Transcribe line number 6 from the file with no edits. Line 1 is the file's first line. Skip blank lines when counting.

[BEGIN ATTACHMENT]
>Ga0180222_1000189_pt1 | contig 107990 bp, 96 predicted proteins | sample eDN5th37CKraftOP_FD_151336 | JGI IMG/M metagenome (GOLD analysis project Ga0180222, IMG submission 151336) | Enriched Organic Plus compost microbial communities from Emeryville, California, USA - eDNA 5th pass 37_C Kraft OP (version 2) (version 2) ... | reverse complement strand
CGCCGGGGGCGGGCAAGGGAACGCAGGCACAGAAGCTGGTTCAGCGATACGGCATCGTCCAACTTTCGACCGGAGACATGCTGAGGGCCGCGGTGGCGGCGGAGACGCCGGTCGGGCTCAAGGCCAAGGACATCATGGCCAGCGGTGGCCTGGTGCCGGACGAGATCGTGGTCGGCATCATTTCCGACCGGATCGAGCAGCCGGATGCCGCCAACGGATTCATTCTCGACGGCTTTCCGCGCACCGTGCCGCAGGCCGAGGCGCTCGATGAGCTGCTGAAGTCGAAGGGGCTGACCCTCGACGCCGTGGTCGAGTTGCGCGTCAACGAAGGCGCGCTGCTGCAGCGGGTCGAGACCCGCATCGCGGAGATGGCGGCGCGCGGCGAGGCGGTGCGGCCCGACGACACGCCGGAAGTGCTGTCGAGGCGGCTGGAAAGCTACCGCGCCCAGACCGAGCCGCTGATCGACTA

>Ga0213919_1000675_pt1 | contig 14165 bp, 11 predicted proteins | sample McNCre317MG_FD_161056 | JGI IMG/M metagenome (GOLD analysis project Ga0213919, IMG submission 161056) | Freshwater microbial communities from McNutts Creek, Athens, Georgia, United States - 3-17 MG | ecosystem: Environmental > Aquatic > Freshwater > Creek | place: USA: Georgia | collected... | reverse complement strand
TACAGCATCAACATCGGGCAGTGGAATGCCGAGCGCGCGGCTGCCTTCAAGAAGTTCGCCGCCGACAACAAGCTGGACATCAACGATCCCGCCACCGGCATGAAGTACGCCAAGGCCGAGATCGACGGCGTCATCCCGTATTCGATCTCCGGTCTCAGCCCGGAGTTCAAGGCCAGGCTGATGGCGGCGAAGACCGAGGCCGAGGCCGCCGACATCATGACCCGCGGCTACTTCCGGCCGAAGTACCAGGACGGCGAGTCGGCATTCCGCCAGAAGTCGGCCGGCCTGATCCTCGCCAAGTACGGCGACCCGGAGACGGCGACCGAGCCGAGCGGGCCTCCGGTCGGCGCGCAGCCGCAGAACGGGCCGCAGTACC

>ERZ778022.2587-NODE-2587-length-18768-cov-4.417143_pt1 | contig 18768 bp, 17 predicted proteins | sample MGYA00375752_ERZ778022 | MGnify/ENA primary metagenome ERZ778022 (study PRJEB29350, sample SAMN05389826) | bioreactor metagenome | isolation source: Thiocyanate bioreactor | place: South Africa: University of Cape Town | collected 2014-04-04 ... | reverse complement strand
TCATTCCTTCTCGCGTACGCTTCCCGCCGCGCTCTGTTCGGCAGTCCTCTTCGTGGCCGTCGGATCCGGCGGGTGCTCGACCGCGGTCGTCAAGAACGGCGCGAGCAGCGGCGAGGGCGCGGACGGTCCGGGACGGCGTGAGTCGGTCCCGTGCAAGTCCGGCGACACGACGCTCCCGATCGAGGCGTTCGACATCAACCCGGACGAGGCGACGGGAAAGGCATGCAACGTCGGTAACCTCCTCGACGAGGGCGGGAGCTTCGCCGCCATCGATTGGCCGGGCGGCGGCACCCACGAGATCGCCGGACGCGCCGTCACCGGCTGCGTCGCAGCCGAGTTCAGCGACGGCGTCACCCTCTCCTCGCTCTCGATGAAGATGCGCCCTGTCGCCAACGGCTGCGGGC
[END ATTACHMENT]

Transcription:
TCATTCCTTCTCGCGTACGCTTCCCGCCGCGCTCTGTTCGGCAGTCCTCTTCGTGGCCGTCGGATCCGGCGGGTGCTCGACCGCGGTCGTCAAGAACGGCGCGAGCAGCGGCGAGGGCGCGGACGGTCCGGGACGGCGTGAGTCGGTCCCGTGCAAGTCCGGCGACACGACGCTCCCGATCGAGGCGTTCGACATCAACCCGGACGAGGCGACGGGAAAGGCATGCAACGTCGGTAACCTCCTCGACGAGGGCGGGAGCTTCGCCGCCATCGATTGGCCGGGCGGCGGCACCCACGAGATCGCCGGACGCGCCGTCACCGGCTGCGTCGCAGCCGAGTTCAGCGACGGCGTCACCCTCTCCTCGCTCTCGATGAAGATGCGCCCTGTCGCCAACGGCTGCGGGC